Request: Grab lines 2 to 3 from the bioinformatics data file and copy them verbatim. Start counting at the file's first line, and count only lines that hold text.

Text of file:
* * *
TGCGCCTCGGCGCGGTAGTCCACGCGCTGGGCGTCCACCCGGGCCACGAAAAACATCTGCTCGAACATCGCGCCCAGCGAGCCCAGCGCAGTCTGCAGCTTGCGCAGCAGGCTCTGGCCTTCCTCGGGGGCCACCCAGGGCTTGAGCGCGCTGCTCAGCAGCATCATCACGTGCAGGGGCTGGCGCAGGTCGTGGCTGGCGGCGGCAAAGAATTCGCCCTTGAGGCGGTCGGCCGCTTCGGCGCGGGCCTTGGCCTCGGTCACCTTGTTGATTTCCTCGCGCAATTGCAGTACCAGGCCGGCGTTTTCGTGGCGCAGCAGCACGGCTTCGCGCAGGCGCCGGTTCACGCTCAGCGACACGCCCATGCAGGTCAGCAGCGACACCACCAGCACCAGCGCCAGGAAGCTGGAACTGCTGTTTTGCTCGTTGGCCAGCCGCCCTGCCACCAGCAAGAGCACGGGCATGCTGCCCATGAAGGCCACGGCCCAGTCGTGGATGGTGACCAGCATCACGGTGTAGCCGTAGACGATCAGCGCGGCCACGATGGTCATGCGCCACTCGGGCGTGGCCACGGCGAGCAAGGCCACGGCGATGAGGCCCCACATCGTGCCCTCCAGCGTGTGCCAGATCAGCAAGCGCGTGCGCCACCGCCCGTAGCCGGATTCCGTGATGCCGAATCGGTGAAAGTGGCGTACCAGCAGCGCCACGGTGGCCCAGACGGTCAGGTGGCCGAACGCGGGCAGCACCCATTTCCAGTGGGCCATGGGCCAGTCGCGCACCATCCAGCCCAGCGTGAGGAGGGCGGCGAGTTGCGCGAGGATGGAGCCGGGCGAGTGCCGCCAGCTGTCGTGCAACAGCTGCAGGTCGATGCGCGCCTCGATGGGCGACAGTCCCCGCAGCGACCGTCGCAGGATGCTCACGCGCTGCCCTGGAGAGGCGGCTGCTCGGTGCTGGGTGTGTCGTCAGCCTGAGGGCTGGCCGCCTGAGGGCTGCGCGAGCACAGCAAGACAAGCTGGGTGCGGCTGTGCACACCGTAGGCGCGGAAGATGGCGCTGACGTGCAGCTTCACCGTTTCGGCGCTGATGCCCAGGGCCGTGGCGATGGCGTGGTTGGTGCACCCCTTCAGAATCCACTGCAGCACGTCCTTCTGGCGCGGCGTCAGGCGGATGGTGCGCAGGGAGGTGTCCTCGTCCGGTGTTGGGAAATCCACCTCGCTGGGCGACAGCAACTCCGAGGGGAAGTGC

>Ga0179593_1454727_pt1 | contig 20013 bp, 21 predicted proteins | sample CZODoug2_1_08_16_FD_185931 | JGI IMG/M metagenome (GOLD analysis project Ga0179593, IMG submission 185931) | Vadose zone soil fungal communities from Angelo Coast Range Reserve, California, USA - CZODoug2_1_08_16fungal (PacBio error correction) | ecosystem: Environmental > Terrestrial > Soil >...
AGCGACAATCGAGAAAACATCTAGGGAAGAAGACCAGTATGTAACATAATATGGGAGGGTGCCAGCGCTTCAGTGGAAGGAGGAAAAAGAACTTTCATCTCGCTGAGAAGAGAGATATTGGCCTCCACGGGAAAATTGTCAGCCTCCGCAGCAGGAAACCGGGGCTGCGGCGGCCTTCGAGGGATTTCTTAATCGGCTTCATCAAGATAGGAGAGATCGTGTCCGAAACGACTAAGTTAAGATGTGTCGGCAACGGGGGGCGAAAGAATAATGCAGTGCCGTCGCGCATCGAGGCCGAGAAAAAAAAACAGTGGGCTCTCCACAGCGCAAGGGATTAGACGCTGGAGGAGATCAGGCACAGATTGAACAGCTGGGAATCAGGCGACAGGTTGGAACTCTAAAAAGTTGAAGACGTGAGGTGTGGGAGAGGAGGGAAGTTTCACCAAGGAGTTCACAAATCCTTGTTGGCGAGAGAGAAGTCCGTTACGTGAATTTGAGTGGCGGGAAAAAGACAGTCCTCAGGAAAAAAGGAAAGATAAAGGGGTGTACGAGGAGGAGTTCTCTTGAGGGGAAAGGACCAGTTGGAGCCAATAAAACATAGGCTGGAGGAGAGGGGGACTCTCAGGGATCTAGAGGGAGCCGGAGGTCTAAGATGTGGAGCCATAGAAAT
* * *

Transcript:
>Ga0179593_1454727_pt1 | contig 20013 bp, 21 predicted proteins | sample CZODoug2_1_08_16_FD_185931 | JGI IMG/M metagenome (GOLD analysis project Ga0179593, IMG submission 185931) | Vadose zone soil fungal communities from Angelo Coast Range Reserve, California, USA - CZODoug2_1_08_16fungal (PacBio error correction) | ecosystem: Environmental > Terrestrial > Soil >...
AGCGACAATCGAGAAAACATCTAGGGAAGAAGACCAGTATGTAACATAATATGGGAGGGTGCCAGCGCTTCAGTGGAAGGAGGAAAAAGAACTTTCATCTCGCTGAGAAGAGAGATATTGGCCTCCACGGGAAAATTGTCAGCCTCCGCAGCAGGAAACCGGGGCTGCGGCGGCCTTCGAGGGATTTCTTAATCGGCTTCATCAAGATAGGAGAGATCGTGTCCGAAACGACTAAGTTAAGATGTGTCGGCAACGGGGGGCGAAAGAATAATGCAGTGCCGTCGCGCATCGAGGCCGAGAAAAAAAAACAGTGGGCTCTCCACAGCGCAAGGGATTAGACGCTGGAGGAGATCAGGCACAGATTGAACAGCTGGGAATCAGGCGACAGGTTGGAACTCTAAAAAGTTGAAGACGTGAGGTGTGGGAGAGGAGGGAAGTTTCACCAAGGAGTTCACAAATCCTTGTTGGCGAGAGAGAAGTCCGTTACGTGAATTTGAGTGGCGGGAAAAAGACAGTCCTCAGGAAAAAAGGAAAGATAAAGGGGTGTACGAGGAGGAGTTCTCTTGAGGGGAAAGGACCAGTTGGAGCCAATAAAACATAGGCTGGAGGAGAGGGGGACTCTCAGGGATCTAGAGGGAGCCGGAGGTCTAAGATGTGGAGCCATAGAAAT